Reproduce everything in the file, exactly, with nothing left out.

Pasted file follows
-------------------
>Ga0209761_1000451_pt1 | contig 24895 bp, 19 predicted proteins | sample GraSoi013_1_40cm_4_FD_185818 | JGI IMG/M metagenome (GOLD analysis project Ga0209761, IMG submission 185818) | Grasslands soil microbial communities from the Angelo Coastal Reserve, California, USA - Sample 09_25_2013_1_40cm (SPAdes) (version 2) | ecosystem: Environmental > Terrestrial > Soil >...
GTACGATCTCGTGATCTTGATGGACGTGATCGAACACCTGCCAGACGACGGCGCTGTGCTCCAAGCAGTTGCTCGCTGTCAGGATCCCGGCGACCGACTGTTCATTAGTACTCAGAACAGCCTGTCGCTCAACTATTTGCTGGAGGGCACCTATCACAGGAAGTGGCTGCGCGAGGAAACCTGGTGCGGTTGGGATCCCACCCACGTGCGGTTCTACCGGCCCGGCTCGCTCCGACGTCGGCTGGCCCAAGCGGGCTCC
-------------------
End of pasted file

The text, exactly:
>Ga0209761_1000451_pt1 | contig 24895 bp, 19 predicted proteins | sample GraSoi013_1_40cm_4_FD_185818 | JGI IMG/M metagenome (GOLD analysis project Ga0209761, IMG submission 185818) | Grasslands soil microbial communities from the Angelo Coastal Reserve, California, USA - Sample 09_25_2013_1_40cm (SPAdes) (version 2) | ecosystem: Environmental > Terrestrial > Soil >...
GTACGATCTCGTGATCTTGATGGACGTGATCGAACACCTGCCAGACGACGGCGCTGTGCTCCAAGCAGTTGCTCGCTGTCAGGATCCCGGCGACCGACTGTTCATTAGTACTCAGAACAGCCTGTCGCTCAACTATTTGCTGGAGGGCACCTATCACAGGAAGTGGCTGCGCGAGGAAACCTGGTGCGGTTGGGATCCCACCCACGTGCGGTTCTACCGGCCCGGCTCGCTCCGACGTCGGCTGGCCCAAGCGGGCTCC